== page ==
I will always choose you by Michaela Evanow.
Once upon a time, I had a little girl. Her smile and curls and doe-brown eyes were a sight to behold. She was mine. My dream. And then, one summer day, Florence was given a terminal diagnosis for her weak muscles: Spinal Muscular Atrophy type one.
In which love looks like spinning our own yarn by Sarah Bessey.
Let’s tell them about the vast middle part of love, too, this part right now, the part that doesn’t show up in movies and love songs, the part where my hips have widened and your temples are greying, and some dreams are languishing, and we’ve become better acquainted with the fruit of faithfulness and gentleness.
And so we need to speak out. This is outrageous and offensive. This must stop. There is no “other side” to this debate.
Death, the prosperity gospel, and me by Kate Bowler
Blessed is a loaded term because it blurs the distinction between two very different categories: gift and reward. It can be a term of pure gratitude. “Thank you, God. I could not have secured this for myself.” But it can also imply that it was deserved. “Thank you, me. For being the kind of person who gets it right.” It is a perfect word for an American society that says it believes the American dream is based on hard work, not luck.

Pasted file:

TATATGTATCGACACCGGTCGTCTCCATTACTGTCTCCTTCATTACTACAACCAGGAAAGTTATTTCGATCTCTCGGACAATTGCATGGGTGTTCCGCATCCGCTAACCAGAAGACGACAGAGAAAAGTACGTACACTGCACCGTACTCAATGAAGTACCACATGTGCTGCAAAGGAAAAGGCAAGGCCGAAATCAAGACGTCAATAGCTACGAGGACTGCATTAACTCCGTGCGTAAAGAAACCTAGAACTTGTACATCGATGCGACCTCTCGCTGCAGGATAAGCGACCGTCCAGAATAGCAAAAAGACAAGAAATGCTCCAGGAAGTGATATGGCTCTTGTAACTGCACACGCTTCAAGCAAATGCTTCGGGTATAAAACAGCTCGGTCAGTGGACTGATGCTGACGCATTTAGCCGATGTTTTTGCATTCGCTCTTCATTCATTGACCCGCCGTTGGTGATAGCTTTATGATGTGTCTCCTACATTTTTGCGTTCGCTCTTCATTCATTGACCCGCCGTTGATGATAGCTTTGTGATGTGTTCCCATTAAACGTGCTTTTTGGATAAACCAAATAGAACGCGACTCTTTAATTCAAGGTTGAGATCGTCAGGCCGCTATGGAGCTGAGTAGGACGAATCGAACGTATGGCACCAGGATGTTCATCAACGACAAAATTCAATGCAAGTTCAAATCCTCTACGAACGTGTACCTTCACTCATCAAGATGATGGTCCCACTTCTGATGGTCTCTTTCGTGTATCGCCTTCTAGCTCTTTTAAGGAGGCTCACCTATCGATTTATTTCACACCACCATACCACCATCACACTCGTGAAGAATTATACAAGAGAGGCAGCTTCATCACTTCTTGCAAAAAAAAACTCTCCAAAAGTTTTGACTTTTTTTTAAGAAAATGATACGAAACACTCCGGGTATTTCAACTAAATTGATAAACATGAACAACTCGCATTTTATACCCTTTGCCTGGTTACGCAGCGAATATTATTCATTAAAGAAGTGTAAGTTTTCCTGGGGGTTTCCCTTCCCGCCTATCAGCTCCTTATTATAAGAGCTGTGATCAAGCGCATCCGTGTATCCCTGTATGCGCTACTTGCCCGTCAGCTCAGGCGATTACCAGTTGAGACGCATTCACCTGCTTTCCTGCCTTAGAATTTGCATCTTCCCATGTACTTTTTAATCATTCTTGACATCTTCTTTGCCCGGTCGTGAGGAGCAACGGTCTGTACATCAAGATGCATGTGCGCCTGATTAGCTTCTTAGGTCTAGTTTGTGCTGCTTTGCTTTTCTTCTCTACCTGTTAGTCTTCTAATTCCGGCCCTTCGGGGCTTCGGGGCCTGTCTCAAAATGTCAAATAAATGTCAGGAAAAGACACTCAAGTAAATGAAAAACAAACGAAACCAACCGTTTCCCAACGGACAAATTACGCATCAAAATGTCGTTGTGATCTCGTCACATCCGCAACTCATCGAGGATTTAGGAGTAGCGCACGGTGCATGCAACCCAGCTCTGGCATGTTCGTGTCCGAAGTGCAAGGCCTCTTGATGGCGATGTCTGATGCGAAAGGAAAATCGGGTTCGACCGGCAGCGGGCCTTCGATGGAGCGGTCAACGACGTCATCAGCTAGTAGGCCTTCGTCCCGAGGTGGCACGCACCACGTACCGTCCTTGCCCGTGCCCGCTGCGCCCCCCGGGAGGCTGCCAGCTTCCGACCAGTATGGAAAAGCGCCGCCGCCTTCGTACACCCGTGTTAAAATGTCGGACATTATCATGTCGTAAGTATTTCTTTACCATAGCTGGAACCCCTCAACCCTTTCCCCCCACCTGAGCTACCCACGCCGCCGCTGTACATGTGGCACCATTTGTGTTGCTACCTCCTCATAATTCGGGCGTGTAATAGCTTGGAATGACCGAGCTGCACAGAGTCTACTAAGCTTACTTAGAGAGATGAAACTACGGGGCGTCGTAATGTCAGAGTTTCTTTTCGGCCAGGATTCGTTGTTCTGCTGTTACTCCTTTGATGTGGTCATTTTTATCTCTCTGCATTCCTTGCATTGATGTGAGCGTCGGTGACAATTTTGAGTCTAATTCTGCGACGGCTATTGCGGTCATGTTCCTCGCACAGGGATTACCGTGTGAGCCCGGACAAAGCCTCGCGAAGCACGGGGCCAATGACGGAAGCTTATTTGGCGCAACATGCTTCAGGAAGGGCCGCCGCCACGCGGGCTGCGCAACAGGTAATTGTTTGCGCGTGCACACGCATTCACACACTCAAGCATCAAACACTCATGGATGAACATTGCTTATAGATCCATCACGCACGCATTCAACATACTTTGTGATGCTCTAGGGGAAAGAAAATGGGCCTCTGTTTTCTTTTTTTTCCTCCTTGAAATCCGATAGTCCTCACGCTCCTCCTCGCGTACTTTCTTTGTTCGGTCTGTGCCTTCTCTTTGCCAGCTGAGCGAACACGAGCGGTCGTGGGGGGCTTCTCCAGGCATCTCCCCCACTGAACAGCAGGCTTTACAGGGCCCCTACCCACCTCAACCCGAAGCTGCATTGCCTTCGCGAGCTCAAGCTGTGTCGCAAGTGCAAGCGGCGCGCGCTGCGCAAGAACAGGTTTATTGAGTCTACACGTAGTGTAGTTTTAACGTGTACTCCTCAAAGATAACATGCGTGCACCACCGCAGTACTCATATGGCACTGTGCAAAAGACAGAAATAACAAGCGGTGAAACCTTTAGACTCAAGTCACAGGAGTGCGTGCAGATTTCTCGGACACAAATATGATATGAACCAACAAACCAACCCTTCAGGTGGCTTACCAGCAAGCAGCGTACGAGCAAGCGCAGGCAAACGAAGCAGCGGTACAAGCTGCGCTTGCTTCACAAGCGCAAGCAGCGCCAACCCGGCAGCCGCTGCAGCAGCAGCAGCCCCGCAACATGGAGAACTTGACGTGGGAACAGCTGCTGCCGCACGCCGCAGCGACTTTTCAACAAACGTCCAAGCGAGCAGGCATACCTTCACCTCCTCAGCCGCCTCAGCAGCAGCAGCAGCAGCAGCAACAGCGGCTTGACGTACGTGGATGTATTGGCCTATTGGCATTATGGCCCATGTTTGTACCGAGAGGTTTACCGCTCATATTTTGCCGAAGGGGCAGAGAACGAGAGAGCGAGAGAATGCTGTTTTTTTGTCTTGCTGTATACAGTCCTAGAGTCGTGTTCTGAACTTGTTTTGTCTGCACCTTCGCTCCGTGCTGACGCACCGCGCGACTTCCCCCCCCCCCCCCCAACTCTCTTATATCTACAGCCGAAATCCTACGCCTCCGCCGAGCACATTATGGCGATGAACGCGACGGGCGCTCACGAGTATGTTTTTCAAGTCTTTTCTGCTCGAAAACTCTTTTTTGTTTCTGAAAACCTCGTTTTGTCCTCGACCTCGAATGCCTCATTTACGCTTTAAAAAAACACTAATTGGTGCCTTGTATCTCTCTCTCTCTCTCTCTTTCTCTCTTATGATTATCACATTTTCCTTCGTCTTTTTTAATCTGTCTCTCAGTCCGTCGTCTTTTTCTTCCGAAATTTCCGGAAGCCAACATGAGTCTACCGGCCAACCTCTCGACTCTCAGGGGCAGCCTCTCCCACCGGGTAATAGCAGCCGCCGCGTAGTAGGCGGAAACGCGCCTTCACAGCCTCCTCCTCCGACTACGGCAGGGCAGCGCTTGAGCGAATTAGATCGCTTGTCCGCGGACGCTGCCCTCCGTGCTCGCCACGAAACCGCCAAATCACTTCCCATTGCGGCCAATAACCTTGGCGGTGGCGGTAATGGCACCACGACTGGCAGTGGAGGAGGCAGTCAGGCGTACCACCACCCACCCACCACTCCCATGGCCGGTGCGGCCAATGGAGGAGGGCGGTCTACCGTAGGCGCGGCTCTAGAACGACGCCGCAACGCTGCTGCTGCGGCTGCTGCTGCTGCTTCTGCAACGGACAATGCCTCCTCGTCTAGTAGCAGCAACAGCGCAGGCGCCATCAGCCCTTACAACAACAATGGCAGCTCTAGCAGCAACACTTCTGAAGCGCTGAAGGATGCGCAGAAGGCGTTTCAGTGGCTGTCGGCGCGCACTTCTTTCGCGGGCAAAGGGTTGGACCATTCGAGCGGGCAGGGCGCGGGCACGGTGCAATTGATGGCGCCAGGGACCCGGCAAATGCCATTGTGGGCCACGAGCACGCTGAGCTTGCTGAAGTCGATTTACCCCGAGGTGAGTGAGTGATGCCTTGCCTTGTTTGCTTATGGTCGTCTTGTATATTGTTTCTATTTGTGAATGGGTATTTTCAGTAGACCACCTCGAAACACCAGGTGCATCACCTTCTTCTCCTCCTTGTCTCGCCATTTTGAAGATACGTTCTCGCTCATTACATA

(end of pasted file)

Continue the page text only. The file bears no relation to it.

How going on vacation might be better than going on a mission by Jamie Wright
An attitude of service should be learned at home and applied in the world, not the other way around.
Further up, further in by Kay Bruner
I could do both, I thought: trust the Love AND keep all the rules just to be on the safe side.
It turns out, though, going toward the Center means I can’t keep patrolling the walls.
There’s a pattern here with angry authoritarian men like Falwell getting puffed up with indignation because this woman is saying intolerable things. (By which they mean there is a woman saying things, without their permission, and that this is, to them, intolerable.)
11 Things white people need to realize about race by Emma Gray & Jessica Samakow
People of color don’t need to be taught that racism exists — they live it every day. It shouldn’t (and can’t) be on their shoulders to enlighten the rest of us. We have to do that for ourselves.
The Far-Right Revival: A Thirty Year War? by Evan Osnos
“Two hundred years after this country fought a civil war to ensure that black people were officially citizens, and a hundred years after a second battle ensured blacks enjoyed the rights of that citizenship, race will once again divide Americans. And this time white people will lose the prerogatives of majority status.”
When you don’t look like your parents
Trump doesn’t pass the decency test by Max Lucado
“I don’t endorse candidates or place bumper stickers on my car. But I am protective of the Christian faith. If a public personality calls on Christ one day and calls someone a “bimbo” the next, is something not awry? And to do so, not once, but repeatedly, unrepentantly and unapologetically? We stand against bullying in schools. Shouldn’t we do the same in presidential politics?”
Stop provoking violence, Mr. Trump